Membrane Lipids Are Amphipathic

All major lipids in membranes contain both hydropho-bic and hydrophilic regions and are therefore termed "amphipathic." Membranes themselves are thus amphipathic. If the hydrophobic regions were separated from the rest of the molecule, it would be insoluble in water but soluble in oil. Conversely, if the hydrophilic region were separated from the rest of the molecule, it would be insoluble in oil but soluble in water. The am-phipathic nature of a phospholipid is represented in Figure 41-3. Thus, the polar head groups of the phospholipids and the hydroxyl group of cholesterol interface with the aqueous environment; a similar situation applies to the sugar moieties of the GSLs (see below).

Saturated fatty acids have straight tails, whereas unsaturated fatty acids, which generally exist in the cis form in membranes, make kinked tails (Figure 41-3). As more kinks are inserted in the tails, the membrane becomes less tightly packed and therefore more fluid. Detergents are amphipathic molecules that are important in biochemistry as well as in the household. The molecular structure of a detergent is not unlike that of a phospholipid. Certain detergents are widely used to sol-ubilize membrane proteins as a first step in their purification. The hydrophobic end of the detergent binds to

Figure 41-3. Diagrammatic representation of a phospholipid or other membrane lipid. The polar head group is hydrophilic, and the hydrocarbon tails are hydrophobic or lipophilic. The fatty acids in the tails are saturated (S) or unsaturated (U); the former are usually attached to carbon 1 of glycerol and the latter to carbon 2. Note the kink in the tail of the unsaturated fatty acid (U), which is important in conferring increased membrane fluidity.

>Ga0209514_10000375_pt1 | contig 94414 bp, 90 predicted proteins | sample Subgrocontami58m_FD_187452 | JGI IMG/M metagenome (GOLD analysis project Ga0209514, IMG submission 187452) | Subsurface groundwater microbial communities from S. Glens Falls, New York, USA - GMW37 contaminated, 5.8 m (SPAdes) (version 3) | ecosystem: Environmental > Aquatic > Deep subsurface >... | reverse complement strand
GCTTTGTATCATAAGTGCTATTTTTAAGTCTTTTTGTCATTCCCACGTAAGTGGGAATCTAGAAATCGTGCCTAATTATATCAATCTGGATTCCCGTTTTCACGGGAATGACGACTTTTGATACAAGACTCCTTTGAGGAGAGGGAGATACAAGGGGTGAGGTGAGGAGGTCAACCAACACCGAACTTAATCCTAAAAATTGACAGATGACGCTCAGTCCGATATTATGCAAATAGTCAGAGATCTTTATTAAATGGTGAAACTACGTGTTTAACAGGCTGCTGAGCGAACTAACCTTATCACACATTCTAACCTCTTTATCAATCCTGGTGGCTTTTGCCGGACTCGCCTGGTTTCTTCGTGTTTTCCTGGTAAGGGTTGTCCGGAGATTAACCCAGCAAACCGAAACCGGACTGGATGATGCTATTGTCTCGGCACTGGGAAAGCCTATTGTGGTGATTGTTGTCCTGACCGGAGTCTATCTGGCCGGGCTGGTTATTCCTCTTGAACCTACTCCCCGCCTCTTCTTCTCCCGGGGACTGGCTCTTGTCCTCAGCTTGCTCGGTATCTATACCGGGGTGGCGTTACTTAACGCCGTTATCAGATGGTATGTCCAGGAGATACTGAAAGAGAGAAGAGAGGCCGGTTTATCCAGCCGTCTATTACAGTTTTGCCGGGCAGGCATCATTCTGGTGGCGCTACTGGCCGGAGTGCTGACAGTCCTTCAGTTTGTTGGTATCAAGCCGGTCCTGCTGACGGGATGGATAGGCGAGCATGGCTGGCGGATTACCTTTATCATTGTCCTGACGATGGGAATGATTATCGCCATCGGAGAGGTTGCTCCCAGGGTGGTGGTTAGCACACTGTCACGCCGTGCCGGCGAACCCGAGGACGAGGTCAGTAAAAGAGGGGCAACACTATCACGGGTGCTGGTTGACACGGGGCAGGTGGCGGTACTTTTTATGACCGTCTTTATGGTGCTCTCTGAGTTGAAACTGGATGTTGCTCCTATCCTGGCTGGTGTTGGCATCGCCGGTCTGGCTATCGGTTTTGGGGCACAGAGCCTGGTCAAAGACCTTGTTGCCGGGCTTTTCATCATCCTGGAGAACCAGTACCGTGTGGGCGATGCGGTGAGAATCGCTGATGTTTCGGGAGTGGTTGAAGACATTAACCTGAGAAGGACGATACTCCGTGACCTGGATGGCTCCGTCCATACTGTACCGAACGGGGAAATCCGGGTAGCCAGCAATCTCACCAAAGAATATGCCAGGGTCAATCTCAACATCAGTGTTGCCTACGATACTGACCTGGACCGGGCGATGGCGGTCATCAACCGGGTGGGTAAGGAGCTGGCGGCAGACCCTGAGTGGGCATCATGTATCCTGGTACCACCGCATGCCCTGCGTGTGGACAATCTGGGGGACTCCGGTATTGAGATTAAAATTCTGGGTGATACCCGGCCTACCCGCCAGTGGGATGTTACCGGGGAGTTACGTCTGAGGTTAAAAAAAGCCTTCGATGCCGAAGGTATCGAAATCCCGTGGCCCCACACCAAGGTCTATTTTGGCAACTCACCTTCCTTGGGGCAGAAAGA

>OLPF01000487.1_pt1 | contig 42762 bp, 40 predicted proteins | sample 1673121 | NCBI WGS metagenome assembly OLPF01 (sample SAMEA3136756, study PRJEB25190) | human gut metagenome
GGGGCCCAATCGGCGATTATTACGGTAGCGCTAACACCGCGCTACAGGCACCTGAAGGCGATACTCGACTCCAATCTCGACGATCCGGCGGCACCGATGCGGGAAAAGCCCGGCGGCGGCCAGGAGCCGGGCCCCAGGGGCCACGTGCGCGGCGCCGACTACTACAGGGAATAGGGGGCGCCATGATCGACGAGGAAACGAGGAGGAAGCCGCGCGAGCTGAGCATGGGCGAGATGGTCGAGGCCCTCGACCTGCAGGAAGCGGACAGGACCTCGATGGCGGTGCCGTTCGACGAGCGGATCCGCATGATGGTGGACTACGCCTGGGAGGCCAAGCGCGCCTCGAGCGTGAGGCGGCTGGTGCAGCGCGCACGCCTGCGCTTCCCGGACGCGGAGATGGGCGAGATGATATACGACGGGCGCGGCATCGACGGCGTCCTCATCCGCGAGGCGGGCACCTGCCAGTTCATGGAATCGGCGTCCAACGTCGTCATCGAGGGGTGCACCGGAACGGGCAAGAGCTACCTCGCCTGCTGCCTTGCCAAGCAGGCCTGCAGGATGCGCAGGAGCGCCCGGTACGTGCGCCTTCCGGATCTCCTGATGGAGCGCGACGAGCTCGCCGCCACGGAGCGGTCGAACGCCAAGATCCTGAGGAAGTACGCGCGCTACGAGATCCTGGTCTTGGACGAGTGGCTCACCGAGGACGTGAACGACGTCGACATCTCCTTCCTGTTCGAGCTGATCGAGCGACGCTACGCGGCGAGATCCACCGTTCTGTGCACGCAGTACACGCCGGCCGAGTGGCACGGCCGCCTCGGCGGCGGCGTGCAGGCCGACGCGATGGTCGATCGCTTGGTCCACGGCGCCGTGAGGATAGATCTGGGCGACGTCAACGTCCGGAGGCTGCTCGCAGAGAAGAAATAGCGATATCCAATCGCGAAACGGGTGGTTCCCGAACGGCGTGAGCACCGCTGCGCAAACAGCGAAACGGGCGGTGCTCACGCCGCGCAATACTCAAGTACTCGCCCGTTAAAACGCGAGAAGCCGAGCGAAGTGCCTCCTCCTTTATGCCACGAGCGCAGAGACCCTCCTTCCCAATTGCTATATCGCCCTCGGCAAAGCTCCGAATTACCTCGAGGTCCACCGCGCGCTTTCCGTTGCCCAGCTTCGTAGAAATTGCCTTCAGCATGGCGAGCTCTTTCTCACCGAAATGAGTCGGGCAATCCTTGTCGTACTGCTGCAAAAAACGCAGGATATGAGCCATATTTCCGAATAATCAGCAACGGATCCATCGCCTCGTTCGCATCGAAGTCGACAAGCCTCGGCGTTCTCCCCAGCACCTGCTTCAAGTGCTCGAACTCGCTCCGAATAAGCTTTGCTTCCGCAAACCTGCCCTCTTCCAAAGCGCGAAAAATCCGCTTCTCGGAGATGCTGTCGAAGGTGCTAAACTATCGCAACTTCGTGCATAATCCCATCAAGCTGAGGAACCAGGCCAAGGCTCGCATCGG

Figure 41-3. Diagrammatic representation of a phospholipid or other membrane lipid. The polar head group is hydrophilic, and the hydrocarbon tails are hydrophobic or lipophilic. The fatty acids in the tails are saturated (S) or unsaturated (U); the former are usually attached to carbon 1 of glycerol and the latter to carbon 2. Note the kink in the tail of the unsaturated fatty acid (U), which is important in conferring increased membrane fluidity.

hydrophobic regions of the proteins, displacing most of their bound lipids. The polar end of the detergent is free, bringing the proteins into solution as detergent-protein complexes, usually also containing some residual lipids.

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Diabetes 2

Diabetes is a disease that affects the way your body uses food. Normally, your body converts sugars, starches and other foods into a form of sugar called glucose. Your body uses glucose for fuel. The cells receive the glucose through the bloodstream. They then use insulin a hormone made by the pancreas to absorb the glucose, convert it into energy, and either use it or store it for later use. Learn more...

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